Elite Squad: The Enemy Within


Genres: Action, Crime, Drama

Review: Elite Squad: The Enemy Within

Transcript for Review: Elite Squad: The Enemy Within


Next up is the Brazilian crime thriller "Elite Squad: The Enemy Within." It's become the most popular movie ever in South America. It’s already made 63 million dollars worldwide. Wagner Moura returns from the original "Elite Squad" as Captain Nascimento, who oversees a special police battalion. At the film's start, a prison riot breaks out under his watch.
That's Irandhir Santos as Fraga, a human rights activist whose fate is intertwined with Nascimento's over the years. Despite the body count that day, the way Nascimento handles the violence earns him a promotion. Suddenly he finds himself as one of Rio's top security officials, at the expense of his personal life.
Nascimento is consumed with trying to rid the slums of drugs and gangs, and purge the corruption that plagues Rio's government and police force. But the deeper he digs, the more enemies he makes, and the more danger he finds himself in.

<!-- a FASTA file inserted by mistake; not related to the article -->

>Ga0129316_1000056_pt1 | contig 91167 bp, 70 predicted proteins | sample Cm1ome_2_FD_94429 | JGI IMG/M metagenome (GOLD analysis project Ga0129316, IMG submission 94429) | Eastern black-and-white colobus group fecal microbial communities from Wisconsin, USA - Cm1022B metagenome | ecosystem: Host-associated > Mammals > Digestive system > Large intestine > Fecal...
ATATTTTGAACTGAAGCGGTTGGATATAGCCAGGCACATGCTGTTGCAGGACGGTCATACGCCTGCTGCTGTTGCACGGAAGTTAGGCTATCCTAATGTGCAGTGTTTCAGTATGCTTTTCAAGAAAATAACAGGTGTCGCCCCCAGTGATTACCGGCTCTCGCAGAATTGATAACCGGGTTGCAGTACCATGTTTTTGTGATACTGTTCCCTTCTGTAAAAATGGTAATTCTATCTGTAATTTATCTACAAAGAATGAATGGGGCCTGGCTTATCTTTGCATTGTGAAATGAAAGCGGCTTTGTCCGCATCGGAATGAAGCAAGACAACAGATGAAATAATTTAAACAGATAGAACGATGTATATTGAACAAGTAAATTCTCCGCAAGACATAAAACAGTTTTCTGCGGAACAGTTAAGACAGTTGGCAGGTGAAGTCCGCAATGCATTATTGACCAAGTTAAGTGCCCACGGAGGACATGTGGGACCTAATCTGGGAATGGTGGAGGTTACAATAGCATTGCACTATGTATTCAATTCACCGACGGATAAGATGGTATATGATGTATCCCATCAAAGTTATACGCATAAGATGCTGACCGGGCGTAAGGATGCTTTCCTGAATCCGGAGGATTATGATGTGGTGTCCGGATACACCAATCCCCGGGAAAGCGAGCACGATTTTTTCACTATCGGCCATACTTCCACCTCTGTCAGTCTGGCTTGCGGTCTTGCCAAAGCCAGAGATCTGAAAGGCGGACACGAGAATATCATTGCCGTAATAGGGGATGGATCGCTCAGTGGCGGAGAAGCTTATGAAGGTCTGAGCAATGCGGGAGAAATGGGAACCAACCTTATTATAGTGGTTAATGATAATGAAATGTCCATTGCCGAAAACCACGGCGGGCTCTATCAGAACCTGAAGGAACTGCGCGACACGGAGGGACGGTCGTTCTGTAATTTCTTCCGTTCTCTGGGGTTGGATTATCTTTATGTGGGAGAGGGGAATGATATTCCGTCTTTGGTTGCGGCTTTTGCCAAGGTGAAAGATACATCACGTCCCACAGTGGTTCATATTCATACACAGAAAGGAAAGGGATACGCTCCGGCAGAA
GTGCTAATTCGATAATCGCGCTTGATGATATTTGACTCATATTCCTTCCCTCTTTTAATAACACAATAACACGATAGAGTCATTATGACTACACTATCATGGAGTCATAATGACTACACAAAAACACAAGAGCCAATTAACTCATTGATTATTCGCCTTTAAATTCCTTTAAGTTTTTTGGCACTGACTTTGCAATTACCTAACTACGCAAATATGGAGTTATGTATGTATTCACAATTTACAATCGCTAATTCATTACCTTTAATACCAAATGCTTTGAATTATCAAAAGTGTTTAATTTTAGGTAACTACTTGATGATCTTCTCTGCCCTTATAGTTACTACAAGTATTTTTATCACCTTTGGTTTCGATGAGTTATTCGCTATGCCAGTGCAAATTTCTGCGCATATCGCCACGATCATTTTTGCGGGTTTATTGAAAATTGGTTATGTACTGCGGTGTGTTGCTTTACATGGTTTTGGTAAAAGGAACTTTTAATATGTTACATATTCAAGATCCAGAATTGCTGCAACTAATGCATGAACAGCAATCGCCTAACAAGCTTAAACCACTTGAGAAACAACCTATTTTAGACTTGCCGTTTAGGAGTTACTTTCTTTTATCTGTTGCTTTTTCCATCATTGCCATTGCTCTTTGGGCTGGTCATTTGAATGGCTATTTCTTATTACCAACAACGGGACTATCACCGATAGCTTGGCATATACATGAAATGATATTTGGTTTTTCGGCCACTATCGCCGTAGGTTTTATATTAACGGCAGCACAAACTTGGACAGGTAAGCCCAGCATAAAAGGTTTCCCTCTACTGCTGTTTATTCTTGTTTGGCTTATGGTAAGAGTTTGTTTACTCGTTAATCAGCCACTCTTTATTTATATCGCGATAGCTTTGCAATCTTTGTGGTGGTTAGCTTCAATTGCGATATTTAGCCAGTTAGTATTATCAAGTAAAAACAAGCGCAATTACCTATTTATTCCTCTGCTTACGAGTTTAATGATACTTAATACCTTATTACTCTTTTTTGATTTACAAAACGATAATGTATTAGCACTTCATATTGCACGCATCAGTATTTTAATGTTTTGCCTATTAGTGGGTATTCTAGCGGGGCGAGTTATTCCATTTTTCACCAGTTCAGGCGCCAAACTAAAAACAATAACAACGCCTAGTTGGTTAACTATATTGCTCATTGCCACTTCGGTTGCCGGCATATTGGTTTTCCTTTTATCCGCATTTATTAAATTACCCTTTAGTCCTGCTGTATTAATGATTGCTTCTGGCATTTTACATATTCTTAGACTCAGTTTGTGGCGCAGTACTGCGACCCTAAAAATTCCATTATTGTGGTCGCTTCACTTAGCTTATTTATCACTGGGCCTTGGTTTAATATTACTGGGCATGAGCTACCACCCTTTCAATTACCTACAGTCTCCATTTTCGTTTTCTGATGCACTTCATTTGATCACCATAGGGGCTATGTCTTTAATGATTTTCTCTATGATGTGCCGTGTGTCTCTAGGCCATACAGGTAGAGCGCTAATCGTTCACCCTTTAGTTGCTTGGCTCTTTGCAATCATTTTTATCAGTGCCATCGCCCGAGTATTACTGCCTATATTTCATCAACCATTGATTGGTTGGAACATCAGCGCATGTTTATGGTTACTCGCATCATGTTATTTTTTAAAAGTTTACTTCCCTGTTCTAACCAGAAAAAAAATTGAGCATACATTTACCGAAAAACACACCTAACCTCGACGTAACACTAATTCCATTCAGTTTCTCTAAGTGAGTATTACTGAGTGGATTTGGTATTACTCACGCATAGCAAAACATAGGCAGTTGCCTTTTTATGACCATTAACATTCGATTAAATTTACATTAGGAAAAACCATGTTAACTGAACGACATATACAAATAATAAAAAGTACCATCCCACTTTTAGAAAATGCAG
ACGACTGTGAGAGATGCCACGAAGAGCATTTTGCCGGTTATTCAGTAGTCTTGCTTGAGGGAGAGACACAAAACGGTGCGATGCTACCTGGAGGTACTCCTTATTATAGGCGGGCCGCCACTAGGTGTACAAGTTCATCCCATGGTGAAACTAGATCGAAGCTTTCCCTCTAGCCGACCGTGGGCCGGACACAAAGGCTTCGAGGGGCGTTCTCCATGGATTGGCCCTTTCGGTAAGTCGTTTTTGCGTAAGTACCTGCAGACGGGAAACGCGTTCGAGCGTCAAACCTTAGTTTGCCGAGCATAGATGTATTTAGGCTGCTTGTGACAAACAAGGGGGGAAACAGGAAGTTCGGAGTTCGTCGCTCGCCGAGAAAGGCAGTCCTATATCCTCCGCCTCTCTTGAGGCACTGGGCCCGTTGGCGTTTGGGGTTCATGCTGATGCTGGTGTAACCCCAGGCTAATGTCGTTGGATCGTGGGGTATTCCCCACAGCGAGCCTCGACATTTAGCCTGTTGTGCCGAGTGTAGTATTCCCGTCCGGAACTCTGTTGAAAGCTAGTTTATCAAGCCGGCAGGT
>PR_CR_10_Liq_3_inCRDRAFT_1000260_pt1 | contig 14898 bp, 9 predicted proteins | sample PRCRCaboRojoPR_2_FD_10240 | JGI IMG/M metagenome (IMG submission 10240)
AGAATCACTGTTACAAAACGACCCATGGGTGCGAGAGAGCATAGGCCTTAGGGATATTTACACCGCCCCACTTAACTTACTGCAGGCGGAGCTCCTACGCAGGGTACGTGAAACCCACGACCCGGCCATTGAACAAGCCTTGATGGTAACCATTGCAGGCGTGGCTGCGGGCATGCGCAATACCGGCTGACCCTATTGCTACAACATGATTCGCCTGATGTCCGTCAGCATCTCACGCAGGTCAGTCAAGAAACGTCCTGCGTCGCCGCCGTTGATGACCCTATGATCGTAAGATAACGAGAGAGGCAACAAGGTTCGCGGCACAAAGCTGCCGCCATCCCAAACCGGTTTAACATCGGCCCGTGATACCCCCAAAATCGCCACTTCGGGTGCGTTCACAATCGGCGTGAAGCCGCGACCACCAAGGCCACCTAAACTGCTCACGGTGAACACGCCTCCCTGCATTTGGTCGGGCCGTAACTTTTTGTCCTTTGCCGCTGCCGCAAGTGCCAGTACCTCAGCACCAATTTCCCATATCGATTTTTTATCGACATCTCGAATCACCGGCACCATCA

This happens to be Brazil's entry in the foreign language category at the Academy Awards. But the constant voiceover is just smothering -- it spells everything out, and it hammers you over the head philosophically. And it didn't need to -- this movie isn't all that complicated. The bad guys are bad and the good guys are good. I'm conflicted on this but my thumb is ultimately down.
IGNATIY VISHNEVESTSKY: My thumb is down, but I think for a different reason.
IGNATIY: The central idea is that they…this whole corrupt system, right, these corrupt cops that they’re really, really bad.  You know that they need to go.  They’re obsolete, but the only people who manage to get anything done in this entire movie are corrupt cops. You get these good corrupt cops and these bad corrupt cops and you know towards the end we’re supposed to have this idea that neither one of them is good for Brazil.
Right, and the system Nascimento created eats it’s self up.  It devours itself whole. 
Yeah. There’s some great genre filmmaking that precedes it, but the whole last half hour is incredibly just a disingenuous, grandstanding, pretending to be something of some…
Pretending to matter…
Pretending to matter, and therefore, becoming much worse than it really should be.